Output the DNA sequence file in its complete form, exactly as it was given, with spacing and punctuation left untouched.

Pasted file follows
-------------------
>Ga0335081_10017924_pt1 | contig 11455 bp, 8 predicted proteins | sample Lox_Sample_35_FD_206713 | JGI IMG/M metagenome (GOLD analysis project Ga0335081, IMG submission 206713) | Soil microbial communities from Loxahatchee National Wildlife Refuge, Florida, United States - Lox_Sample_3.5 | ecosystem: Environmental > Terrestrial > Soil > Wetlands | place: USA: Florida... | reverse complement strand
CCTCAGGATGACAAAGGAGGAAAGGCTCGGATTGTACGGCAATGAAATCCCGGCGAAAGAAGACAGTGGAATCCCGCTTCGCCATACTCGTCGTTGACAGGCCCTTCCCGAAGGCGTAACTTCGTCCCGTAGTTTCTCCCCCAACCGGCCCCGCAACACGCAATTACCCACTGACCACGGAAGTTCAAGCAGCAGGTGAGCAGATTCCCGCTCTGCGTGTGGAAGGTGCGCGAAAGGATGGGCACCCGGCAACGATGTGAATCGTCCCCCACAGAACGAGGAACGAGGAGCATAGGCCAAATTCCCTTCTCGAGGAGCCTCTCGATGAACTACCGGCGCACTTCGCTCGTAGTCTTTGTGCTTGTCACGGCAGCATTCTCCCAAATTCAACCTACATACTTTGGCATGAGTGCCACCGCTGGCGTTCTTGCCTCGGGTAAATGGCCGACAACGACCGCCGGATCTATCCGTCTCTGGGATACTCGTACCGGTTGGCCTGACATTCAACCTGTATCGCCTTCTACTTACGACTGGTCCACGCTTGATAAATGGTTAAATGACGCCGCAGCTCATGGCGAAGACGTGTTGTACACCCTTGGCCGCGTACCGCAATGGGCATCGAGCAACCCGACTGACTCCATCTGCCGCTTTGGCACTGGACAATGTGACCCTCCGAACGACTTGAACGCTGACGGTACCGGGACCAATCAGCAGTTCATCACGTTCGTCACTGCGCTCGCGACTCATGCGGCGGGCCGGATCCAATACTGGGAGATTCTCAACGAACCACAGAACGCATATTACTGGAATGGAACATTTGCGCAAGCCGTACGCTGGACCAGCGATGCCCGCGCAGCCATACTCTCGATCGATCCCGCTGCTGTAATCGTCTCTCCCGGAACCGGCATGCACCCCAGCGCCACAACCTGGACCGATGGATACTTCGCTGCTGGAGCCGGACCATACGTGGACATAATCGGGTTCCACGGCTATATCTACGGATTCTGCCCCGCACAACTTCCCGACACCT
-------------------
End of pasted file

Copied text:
>Ga0335081_10017924_pt1 | contig 11455 bp, 8 predicted proteins | sample Lox_Sample_35_FD_206713 | JGI IMG/M metagenome (GOLD analysis project Ga0335081, IMG submission 206713) | Soil microbial communities from Loxahatchee National Wildlife Refuge, Florida, United States - Lox_Sample_3.5 | ecosystem: Environmental > Terrestrial > Soil > Wetlands | place: USA: Florida... | reverse complement strand
CCTCAGGATGACAAAGGAGGAAAGGCTCGGATTGTACGGCAATGAAATCCCGGCGAAAGAAGACAGTGGAATCCCGCTTCGCCATACTCGTCGTTGACAGGCCCTTCCCGAAGGCGTAACTTCGTCCCGTAGTTTCTCCCCCAACCGGCCCCGCAACACGCAATTACCCACTGACCACGGAAGTTCAAGCAGCAGGTGAGCAGATTCCCGCTCTGCGTGTGGAAGGTGCGCGAAAGGATGGGCACCCGGCAACGATGTGAATCGTCCCCCACAGAACGAGGAACGAGGAGCATAGGCCAAATTCCCTTCTCGAGGAGCCTCTCGATGAACTACCGGCGCACTTCGCTCGTAGTCTTTGTGCTTGTCACGGCAGCATTCTCCCAAATTCAACCTACATACTTTGGCATGAGTGCCACCGCTGGCGTTCTTGCCTCGGGTAAATGGCCGACAACGACCGCCGGATCTATCCGTCTCTGGGATACTCGTACCGGTTGGCCTGACATTCAACCTGTATCGCCTTCTACTTACGACTGGTCCACGCTTGATAAATGGTTAAATGACGCCGCAGCTCATGGCGAAGACGTGTTGTACACCCTTGGCCGCGTACCGCAATGGGCATCGAGCAACCCGACTGACTCCATCTGCCGCTTTGGCACTGGACAATGTGACCCTCCGAACGACTTGAACGCTGACGGTACCGGGACCAATCAGCAGTTCATCACGTTCGTCACTGCGCTCGCGACTCATGCGGCGGGCCGGATCCAATACTGGGAGATTCTCAACGAACCACAGAACGCATATTACTGGAATGGAACATTTGCGCAAGCCGTACGCTGGACCAGCGATGCCCGCGCAGCCATACTCTCGATCGATCCCGCTGCTGTAATCGTCTCTCCCGGAACCGGCATGCACCCCAGCGCCACAACCTGGACCGATGGATACTTCGCTGCTGGAGCCGGACCATACGTGGACATAATCGGGTTCCACGGCTATATCTACGGATTCTGCCCCGCACAACTTCCCGACACCT